2. Assessment of Severity of AS : Quantitative assessment

Kathryn Statham

Quantitative Assessment of AS

  • Peak AV jet velocity (m/sec)
  • Mean AV gradient (mmHg)
  • Valve area by continuity equation (cm2)
  • Dimensionless severity index (dimensionless)

1. Pressure Gradients 

Stenosis results in a pressure gradient. The pressure gradient is high before an obstruction and low distal to the obstruction. The greater the stenosis the greater the pressure gradient. Doppler measurements in AS measure the gradient between the LV and the aorta.

It is possible to measure the Peak velocity (ie  the highest velocity that can be recorded) and the Mean Pressure gradient. This is done in the following way :

  • Place a CW Doppler beam through the AV using the apical 5 chamber view
  • The trace obtained will rely  on a parallel intercept angle through the aortic valve with the flow of blood. The accuracy of this measurement is highly dependent on the angle of intercept so the Doppler beam must be as parallel to the flow of blood as possible. Due to distortion of flow through stenotic valves, this measurement should be taken several times and an attempt every time to get as parallel to the beam
  • To check whether the Doppler beam is well aligned, the LVOT trace should be visible at the base of AV trace.
  • The highest velocity on the spectral CW Doppler trace is measured (Peak velocity) and by tracing the velocity curve throughout the  ejection cycle, the mean pressure gradient is calculated. This is done electronically. This is an average of all instantaneous pressure gradients throughout ejection. Mean gradients correlate often better than peak velocity with the degree of AS as the gradient is averaged over the entire systolic period rather than one instantaneous pressure peak

 Peak AV jet velocity

  • Mild stenosis Vmax 2.6 -3.0 m/s
  • Moderate stenosis Vmax 3.0m/s – 4.0 m/s
  • Severe stenosis Vmax > 4.0 m/sec


Mean Pressure Gradient

  • Mild : Mean pressure gradient  < 20 mmHg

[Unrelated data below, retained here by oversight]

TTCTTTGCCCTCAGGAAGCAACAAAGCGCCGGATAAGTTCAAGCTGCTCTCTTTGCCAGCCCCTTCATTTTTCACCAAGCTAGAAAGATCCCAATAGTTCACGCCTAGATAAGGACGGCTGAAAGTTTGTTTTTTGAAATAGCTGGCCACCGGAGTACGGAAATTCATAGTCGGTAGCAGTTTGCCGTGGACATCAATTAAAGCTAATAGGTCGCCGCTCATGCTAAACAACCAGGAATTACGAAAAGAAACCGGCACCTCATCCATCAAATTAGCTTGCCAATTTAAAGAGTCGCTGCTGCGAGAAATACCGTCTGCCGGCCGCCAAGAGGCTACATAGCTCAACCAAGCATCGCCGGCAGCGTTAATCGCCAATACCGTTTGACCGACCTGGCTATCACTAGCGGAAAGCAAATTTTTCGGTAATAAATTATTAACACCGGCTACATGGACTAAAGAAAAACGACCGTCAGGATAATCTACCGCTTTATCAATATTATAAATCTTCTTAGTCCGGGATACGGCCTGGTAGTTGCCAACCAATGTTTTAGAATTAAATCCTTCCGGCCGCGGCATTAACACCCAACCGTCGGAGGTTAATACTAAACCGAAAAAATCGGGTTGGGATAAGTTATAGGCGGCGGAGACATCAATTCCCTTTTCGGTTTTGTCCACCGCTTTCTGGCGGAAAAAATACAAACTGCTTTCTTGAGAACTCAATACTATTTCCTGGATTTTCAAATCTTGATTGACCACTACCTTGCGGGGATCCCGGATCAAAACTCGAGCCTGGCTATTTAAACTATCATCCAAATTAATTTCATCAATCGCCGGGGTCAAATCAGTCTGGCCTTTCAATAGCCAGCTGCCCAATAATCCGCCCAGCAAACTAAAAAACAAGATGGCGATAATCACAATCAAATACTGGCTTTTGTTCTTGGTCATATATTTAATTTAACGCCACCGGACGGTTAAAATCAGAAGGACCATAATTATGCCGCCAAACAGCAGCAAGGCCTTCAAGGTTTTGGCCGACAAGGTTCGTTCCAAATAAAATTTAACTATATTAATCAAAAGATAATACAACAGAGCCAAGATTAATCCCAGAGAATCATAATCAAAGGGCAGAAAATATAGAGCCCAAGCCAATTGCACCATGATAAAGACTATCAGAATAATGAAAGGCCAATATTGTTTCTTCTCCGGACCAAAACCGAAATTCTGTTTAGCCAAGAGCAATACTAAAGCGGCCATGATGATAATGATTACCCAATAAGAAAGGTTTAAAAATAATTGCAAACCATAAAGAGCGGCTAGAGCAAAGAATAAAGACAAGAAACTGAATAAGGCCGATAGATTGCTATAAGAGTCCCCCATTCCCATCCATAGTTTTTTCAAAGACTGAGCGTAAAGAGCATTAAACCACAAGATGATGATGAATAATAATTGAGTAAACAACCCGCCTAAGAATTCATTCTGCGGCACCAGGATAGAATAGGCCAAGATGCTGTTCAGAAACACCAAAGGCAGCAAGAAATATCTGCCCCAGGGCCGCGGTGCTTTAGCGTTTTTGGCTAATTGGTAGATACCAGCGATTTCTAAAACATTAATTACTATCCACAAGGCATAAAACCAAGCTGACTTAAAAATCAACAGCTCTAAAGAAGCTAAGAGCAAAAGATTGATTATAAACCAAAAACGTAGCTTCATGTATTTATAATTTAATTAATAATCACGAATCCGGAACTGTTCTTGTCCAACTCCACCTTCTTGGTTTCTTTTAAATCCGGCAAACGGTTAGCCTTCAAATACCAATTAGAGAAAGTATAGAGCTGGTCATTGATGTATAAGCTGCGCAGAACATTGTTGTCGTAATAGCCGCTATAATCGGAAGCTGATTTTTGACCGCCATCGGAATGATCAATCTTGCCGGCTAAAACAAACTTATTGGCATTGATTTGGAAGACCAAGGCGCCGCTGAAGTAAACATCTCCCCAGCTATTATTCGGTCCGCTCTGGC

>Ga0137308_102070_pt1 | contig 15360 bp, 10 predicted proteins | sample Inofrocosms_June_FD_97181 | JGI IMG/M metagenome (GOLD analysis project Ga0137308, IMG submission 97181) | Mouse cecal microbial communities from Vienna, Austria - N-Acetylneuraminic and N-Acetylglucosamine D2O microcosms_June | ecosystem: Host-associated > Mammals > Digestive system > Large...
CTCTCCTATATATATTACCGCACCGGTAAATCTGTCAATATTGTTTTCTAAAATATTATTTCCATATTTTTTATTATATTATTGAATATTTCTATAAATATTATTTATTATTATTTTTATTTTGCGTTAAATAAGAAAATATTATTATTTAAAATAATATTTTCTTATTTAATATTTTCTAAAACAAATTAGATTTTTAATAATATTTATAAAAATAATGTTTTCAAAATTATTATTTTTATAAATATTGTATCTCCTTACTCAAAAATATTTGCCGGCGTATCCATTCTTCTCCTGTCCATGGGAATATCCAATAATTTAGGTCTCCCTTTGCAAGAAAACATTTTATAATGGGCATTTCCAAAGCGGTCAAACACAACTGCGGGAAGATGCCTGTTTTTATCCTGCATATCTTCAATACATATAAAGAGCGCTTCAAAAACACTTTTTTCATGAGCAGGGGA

• Moderate : Mean pressure gradient 20 -40 mmHg
  • Severe : Mean Pressure gradient > 40 mmHg


Both the peak and mean pressure gradients of the AV are dependent on

  1. stroke volume and HR
  2. correct alignment of the beam
  3. there being no obstruction proximal to the AV valve which may falsely  be attributed to the aortic valve such as subvalvular obstructions or HOCM

High output states such as in AR, anaemia, fever, tachycardia, sepsis or pregnancy may  overestimate peak velocity & peak gradient.

Low output states will underestimate gradients and therefore AS

Low output states may occur in patients

  • with small ventricles (secondary to LV hypertrophy for example) and normal EF
  • in patients with coexisting significant MR and normal EF
  • patients with reduced EF and normal sized ventricles.

In these clinical situations the Dimensionless Severity Index is more accurate in determining the severity of the AS

Measurements may also change from beat to beat in patients with irregular rhythms such as AF. In this case an average of 3 beats should be taken to determine correct pressure measuremets

2. Valve area using the continuity equation

The continuity equation states that the flow through the LVOT should be equal to the flow through the aortic valve area.


The CSA or cross sectional area can be measured by measuring the diameter of the LVOT. This is measured in systole from the blood tissue interface of the LVOT 0.5 – 1.0 cm out from the aortic valve

1. The aortic valve gradient is measured by tracing the CW doppler signal obtained from the apical 5 chamber view, through the aortic valve.

2. The LVOT signal is obtained using the PW doppler from an apical 5 chamber view, using a sample gate in the LVOT (0.5 cm from aortic valve).

  1.  2.

AVA  (aortic valve area) grading of severity :

  • Mild > 1.5 cm2
  • Moderate 1.0 – 1.5 cm2
  • Severe < 1 cm2


The continuity equation is dependent on

  • Correct measurement of the LVOT which may be difficult in patients with a poor PLAX view
  • Correct Doppler alignement

3. Dimensionless Severity Assessments

  • The dimensionless severity index eliminates errors in LVOT diameter measurement
  • It is not flow dependent

DSI – VTI of LVOT (using PW)/  VTI of AV (using CW)

Example : LVOT VTI = 18 cm, AV VTI = 56 cm    DSI = 0.32 ( moderate AS)

  • Mild > 0.5
  • Moderate 0.25 – 0.5
  • Severe < 0.25




  1. Echocardiographic predictors of pulmonary hypertension in patients with severe aortic stenosis Nikhil Kapoor, Padmini Varadarajan, Ramdas G. Pai
    European Journal of Echocardiography, Volume 9, Issue 1, January 2008, Pages 31–33, https://doi.org/10.1016/j.euje.2007.01.005



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